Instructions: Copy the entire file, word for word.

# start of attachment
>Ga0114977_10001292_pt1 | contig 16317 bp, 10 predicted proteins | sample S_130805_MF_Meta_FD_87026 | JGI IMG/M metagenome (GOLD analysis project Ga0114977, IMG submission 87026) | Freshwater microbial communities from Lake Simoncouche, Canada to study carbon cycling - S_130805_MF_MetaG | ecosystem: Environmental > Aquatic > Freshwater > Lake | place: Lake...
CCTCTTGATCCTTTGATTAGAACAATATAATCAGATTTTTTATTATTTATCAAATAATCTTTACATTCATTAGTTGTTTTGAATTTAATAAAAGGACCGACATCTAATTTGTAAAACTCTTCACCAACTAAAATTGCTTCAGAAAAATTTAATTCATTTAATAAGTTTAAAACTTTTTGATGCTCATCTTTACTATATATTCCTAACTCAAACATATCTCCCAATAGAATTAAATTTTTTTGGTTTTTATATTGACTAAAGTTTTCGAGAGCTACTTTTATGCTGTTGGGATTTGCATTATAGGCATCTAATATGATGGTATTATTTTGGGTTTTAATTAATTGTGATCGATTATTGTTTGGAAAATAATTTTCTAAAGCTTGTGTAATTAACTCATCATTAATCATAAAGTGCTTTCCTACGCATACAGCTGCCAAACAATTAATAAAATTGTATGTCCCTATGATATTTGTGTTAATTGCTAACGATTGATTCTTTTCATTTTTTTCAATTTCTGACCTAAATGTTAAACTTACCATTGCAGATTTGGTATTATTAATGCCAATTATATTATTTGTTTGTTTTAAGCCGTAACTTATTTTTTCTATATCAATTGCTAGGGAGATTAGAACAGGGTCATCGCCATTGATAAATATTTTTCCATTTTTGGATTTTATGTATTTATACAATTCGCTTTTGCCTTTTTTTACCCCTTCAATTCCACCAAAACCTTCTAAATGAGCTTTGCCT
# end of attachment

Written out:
>Ga0114977_10001292_pt1 | contig 16317 bp, 10 predicted proteins | sample S_130805_MF_Meta_FD_87026 | JGI IMG/M metagenome (GOLD analysis project Ga0114977, IMG submission 87026) | Freshwater microbial communities from Lake Simoncouche, Canada to study carbon cycling - S_130805_MF_MetaG | ecosystem: Environmental > Aquatic > Freshwater > Lake | place: Lake...
CCTCTTGATCCTTTGATTAGAACAATATAATCAGATTTTTTATTATTTATCAAATAATCTTTACATTCATTAGTTGTTTTGAATTTAATAAAAGGACCGACATCTAATTTGTAAAACTCTTCACCAACTAAAATTGCTTCAGAAAAATTTAATTCATTTAATAAGTTTAAAACTTTTTGATGCTCATCTTTACTATATATTCCTAACTCAAACATATCTCCCAATAGAATTAAATTTTTTTGGTTTTTATATTGACTAAAGTTTTCGAGAGCTACTTTTATGCTGTTGGGATTTGCATTATAGGCATCTAATATGATGGTATTATTTTGGGTTTTAATTAATTGTGATCGATTATTGTTTGGAAAATAATTTTCTAAAGCTTGTGTAATTAACTCATCATTAATCATAAAGTGCTTTCCTACGCATACAGCTGCCAAACAATTAATAAAATTGTATGTCCCTATGATATTTGTGTTAATTGCTAACGATTGATTCTTTTCATTTTTTTCAATTTCTGACCTAAATGTTAAACTTACCATTGCAGATTTGGTATTATTAATGCCAATTATATTATTTGTTTGTTTTAAGCCGTAACTTATTTTTTCTATATCAATTGCTAGGGAGATTAGAACAGGGTCATCGCCATTGATAAATATTTTTCCATTTTTGGATTTTATGTATTTATACAATTCGCTTTTGCCTTTTTTTACCCCTTCAATTCCACCAAAACCTTCTAAATGAGCTTTGCCT